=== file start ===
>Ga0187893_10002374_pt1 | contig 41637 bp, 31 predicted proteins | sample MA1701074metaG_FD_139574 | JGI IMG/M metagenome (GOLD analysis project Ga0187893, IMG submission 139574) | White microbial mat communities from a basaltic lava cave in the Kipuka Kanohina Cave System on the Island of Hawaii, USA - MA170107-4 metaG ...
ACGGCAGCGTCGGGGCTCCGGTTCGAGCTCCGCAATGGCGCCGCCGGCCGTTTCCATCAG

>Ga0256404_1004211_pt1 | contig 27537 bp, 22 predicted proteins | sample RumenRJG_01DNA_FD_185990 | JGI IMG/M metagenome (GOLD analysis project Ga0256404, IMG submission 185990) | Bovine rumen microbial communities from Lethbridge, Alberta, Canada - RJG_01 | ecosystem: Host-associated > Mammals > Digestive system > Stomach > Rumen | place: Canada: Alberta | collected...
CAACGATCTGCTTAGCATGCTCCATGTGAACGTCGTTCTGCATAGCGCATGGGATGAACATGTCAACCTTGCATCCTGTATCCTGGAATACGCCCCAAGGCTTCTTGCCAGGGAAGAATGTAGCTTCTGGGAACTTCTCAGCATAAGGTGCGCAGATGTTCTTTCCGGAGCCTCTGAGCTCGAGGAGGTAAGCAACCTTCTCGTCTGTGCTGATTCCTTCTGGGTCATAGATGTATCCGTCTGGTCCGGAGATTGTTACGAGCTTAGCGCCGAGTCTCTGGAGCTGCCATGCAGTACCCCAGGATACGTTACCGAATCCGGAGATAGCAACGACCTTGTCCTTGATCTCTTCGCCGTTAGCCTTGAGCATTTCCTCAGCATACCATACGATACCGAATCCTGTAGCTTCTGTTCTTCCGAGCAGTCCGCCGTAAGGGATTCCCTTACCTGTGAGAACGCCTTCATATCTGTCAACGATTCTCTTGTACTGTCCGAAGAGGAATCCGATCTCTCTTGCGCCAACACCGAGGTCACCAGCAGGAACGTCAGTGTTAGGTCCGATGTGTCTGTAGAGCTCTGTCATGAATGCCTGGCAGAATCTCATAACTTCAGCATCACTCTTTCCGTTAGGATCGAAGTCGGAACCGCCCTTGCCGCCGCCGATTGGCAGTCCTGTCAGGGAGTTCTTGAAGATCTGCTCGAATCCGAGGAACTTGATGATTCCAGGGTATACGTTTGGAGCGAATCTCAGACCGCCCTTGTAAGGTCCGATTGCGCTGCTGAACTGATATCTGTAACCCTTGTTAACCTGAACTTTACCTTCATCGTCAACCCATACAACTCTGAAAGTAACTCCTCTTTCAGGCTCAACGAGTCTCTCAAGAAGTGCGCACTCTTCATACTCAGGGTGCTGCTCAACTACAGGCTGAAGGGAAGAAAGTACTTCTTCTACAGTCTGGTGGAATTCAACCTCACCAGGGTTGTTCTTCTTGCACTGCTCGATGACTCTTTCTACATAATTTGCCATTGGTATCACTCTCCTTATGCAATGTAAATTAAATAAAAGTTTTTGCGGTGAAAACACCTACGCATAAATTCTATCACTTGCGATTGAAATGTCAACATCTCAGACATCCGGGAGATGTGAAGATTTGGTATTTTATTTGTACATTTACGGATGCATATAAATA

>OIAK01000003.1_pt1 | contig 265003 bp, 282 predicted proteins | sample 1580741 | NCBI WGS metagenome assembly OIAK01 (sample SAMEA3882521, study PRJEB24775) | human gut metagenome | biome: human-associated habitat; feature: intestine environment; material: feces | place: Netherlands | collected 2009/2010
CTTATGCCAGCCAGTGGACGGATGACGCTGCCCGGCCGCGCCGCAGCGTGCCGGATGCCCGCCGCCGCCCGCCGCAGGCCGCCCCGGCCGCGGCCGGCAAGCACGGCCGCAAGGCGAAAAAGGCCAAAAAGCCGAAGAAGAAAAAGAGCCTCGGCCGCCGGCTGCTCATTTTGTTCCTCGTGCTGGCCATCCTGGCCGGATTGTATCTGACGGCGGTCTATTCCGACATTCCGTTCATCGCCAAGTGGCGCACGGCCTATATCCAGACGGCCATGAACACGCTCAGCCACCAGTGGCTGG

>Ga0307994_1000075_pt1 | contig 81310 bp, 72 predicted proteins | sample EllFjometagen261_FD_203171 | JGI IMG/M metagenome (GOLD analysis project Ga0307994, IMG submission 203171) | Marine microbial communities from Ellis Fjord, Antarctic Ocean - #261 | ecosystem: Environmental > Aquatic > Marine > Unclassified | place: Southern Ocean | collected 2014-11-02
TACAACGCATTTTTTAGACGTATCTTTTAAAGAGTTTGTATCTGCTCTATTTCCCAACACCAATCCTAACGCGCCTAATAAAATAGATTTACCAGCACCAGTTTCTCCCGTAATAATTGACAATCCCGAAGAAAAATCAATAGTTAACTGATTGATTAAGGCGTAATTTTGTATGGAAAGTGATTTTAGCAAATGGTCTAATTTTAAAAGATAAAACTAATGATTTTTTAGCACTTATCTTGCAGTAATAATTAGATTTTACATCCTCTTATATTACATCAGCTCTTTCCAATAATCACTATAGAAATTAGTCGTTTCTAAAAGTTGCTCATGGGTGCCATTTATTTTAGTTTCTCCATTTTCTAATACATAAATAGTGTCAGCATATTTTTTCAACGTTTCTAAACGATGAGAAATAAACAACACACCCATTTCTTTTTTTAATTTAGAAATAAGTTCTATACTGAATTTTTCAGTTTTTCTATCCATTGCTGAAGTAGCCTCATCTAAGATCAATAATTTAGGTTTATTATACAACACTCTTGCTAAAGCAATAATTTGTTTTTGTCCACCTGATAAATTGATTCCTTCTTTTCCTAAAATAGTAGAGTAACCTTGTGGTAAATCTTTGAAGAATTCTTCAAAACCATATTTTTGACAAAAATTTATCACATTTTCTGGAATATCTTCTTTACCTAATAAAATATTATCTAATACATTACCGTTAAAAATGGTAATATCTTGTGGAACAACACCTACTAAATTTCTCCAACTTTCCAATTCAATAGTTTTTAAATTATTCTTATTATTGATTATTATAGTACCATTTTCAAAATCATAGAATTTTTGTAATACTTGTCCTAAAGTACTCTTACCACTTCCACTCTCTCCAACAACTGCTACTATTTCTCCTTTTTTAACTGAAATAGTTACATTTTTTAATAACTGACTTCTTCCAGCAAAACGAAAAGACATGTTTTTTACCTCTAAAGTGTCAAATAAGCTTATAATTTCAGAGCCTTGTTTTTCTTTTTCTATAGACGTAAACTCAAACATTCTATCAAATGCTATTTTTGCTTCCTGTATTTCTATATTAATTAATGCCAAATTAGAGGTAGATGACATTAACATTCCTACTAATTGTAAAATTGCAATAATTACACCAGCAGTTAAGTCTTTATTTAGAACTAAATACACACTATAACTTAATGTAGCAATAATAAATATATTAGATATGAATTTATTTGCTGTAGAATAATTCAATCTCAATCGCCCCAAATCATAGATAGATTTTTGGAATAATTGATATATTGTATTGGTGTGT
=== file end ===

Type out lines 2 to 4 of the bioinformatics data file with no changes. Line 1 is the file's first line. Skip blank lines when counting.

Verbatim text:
ACGGCAGCGTCGGGGCTCCGGTTCGAGCTCCGCAATGGCGCCGCCGGCCGTTTCCATCAG

>Ga0256404_1004211_pt1 | contig 27537 bp, 22 predicted proteins | sample RumenRJG_01DNA_FD_185990 | JGI IMG/M metagenome (GOLD analysis project Ga0256404, IMG submission 185990) | Bovine rumen microbial communities from Lethbridge, Alberta, Canada - RJG_01 | ecosystem: Host-associated > Mammals > Digestive system > Stomach > Rumen | place: Canada: Alberta | collected...
CAACGATCTGCTTAGCATGCTCCATGTGAACGTCGTTCTGCATAGCGCATGGGATGAACATGTCAACCTTGCATCCTGTATCCTGGAATACGCCCCAAGGCTTCTTGCCAGGGAAGAATGTAGCTTCTGGGAACTTCTCAGCATAAGGTGCGCAGATGTTCTTTCCGGAGCCTCTGAGCTCGAGGAGGTAAGCAACCTTCTCGTCTGTGCTGATTCCTTCTGGGTCATAGATGTATCCGTCTGGTCCGGAGATTGTTACGAGCTTAGCGCCGAGTCTCTGGAGCTGCCATGCAGTACCCCAGGATACGTTACCGAATCCGGAGATAGCAACGACCTTGTCCTTGATCTCTTCGCCGTTAGCCTTGAGCATTTCCTCAGCATACCATACGATACCGAATCCTGTAGCTTCTGTTCTTCCGAGCAGTCCGCCGTAAGGGATTCCCTTACCTGTGAGAACGCCTTCATATCTGTCAACGATTCTCTTGTACTGTCCGAAGAGGAATCCGATCTCTCTTGCGCCAACACCGAGGTCACCAGCAGGAACGTCAGTGTTAGGTCCGATGTGTCTGTAGAGCTCTGTCATGAATGCCTGGCAGAATCTCATAACTTCAGCATCACTCTTTCCGTTAGGATCGAAGTCGGAACCGCCCTTGCCGCCGCCGATTGGCAGTCCTGTCAGGGAGTTCTTGAAGATCTGCTCGAATCCGAGGAACTTGATGATTCCAGGGTATACGTTTGGAGCGAATCTCAGACCGCCCTTGTAAGGTCCGATTGCGCTGCTGAACTGATATCTGTAACCCTTGTTAACCTGAACTTTACCTTCATCGTCAACCCATACAACTCTGAAAGTAACTCCTCTTTCAGGCTCAACGAGTCTCTCAAGAAGTGCGCACTCTTCATACTCAGGGTGCTGCTCAACTACAGGCTGAAGGGAAGAAAGTACTTCTTCTACAGTCTGGTGGAATTCAACCTCACCAGGGTTGTTCTTCTTGCACTGCTCGATGACTCTTTCTACATAATTTGCCATTGGTATCACTCTCCTTATGCAATGTAAATTAAATAAAAGTTTTTGCGGTGAAAACACCTACGCATAAATTCTATCACTTGCGATTGAAATGTCAACATCTCAGACATCCGGGAGATGTGAAGATTTGGTATTTTATTTGTACATTTACGGATGCATATAAATA